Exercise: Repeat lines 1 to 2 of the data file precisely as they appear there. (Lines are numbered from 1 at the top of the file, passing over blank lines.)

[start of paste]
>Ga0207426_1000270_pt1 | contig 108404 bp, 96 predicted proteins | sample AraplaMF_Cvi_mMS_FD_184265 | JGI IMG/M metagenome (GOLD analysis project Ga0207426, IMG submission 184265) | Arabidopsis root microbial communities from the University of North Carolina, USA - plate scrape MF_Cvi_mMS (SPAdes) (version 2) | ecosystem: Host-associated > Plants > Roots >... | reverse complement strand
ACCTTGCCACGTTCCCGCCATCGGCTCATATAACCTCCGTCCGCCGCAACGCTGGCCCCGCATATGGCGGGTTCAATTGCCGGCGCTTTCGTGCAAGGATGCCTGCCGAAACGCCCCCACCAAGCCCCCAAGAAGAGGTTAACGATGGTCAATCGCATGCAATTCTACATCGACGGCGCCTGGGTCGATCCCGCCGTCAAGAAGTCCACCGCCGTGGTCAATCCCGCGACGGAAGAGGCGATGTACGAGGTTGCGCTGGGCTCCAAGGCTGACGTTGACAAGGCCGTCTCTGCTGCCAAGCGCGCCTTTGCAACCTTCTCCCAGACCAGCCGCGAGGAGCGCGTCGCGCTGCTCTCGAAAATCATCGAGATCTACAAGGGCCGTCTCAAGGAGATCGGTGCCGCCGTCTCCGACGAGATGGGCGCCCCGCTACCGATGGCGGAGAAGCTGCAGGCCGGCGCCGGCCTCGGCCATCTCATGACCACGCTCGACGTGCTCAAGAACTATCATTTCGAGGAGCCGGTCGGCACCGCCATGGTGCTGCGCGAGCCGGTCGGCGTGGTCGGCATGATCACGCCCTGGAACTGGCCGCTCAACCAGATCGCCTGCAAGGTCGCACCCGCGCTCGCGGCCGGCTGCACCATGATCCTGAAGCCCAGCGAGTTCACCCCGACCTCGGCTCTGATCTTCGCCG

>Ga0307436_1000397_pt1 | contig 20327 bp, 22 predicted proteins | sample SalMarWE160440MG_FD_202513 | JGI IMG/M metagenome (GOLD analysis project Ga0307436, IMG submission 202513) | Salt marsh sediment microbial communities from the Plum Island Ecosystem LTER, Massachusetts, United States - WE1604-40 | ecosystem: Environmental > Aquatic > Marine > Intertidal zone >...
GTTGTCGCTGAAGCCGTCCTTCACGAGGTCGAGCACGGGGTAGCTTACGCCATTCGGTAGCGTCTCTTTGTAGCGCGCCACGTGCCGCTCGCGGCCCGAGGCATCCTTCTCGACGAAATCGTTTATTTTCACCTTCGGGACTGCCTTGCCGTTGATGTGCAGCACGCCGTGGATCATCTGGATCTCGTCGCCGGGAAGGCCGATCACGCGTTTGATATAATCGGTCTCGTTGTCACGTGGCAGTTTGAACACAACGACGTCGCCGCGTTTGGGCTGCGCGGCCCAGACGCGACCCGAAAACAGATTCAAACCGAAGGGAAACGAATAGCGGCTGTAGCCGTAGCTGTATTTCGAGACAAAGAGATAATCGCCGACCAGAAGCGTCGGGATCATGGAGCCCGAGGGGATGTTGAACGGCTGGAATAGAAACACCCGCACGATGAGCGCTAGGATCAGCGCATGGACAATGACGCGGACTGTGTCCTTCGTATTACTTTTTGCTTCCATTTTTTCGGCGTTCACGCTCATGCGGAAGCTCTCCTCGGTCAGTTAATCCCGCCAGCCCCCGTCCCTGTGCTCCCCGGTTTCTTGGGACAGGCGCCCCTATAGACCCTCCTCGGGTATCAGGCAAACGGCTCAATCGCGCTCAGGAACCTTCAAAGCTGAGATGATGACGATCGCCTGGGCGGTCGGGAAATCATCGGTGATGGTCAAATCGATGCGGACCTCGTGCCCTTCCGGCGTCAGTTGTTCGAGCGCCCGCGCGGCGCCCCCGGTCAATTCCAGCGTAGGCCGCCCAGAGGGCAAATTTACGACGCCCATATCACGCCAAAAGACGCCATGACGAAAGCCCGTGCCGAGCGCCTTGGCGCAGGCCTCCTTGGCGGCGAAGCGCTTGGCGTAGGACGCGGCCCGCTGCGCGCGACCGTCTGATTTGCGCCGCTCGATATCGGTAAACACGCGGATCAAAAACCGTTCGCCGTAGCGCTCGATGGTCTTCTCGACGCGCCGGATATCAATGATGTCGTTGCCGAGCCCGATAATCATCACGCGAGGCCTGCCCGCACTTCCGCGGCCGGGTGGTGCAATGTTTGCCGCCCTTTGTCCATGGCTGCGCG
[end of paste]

>Ga0207426_1000270_pt1 | contig 108404 bp, 96 predicted proteins | sample AraplaMF_Cvi_mMS_FD_184265 | JGI IMG/M metagenome (GOLD analysis project Ga0207426, IMG submission 184265) | Arabidopsis root microbial communities from the University of North Carolina, USA - plate scrape MF_Cvi_mMS (SPAdes) (version 2) | ecosystem: Host-associated > Plants > Roots >... | reverse complement strand
ACCTTGCCACGTTCCCGCCATCGGCTCATATAACCTCCGTCCGCCGCAACGCTGGCCCCGCATATGGCGGGTTCAATTGCCGGCGCTTTCGTGCAAGGATGCCTGCCGAAACGCCCCCACCAAGCCCCCAAGAAGAGGTTAACGATGGTCAATCGCATGCAATTCTACATCGACGGCGCCTGGGTCGATCCCGCCGTCAAGAAGTCCACCGCCGTGGTCAATCCCGCGACGGAAGAGGCGATGTACGAGGTTGCGCTGGGCTCCAAGGCTGACGTTGACAAGGCCGTCTCTGCTGCCAAGCGCGCCTTTGCAACCTTCTCCCAGACCAGCCGCGAGGAGCGCGTCGCGCTGCTCTCGAAAATCATCGAGATCTACAAGGGCCGTCTCAAGGAGATCGGTGCCGCCGTCTCCGACGAGATGGGCGCCCCGCTACCGATGGCGGAGAAGCTGCAGGCCGGCGCCGGCCTCGGCCATCTCATGACCACGCTCGACGTGCTCAAGAACTATCATTTCGAGGAGCCGGTCGGCACCGCCATGGTGCTGCGCGAGCCGGTCGGCGTGGTCGGCATGATCACGCCCTGGAACTGGCCGCTCAACCAGATCGCCTGCAAGGTCGCACCCGCGCTCGCGGCCGGCTGCACCATGATCCTGAAGCCCAGCGAGTTCACCCCGACCTCGGCTCTGATCTTCGCCG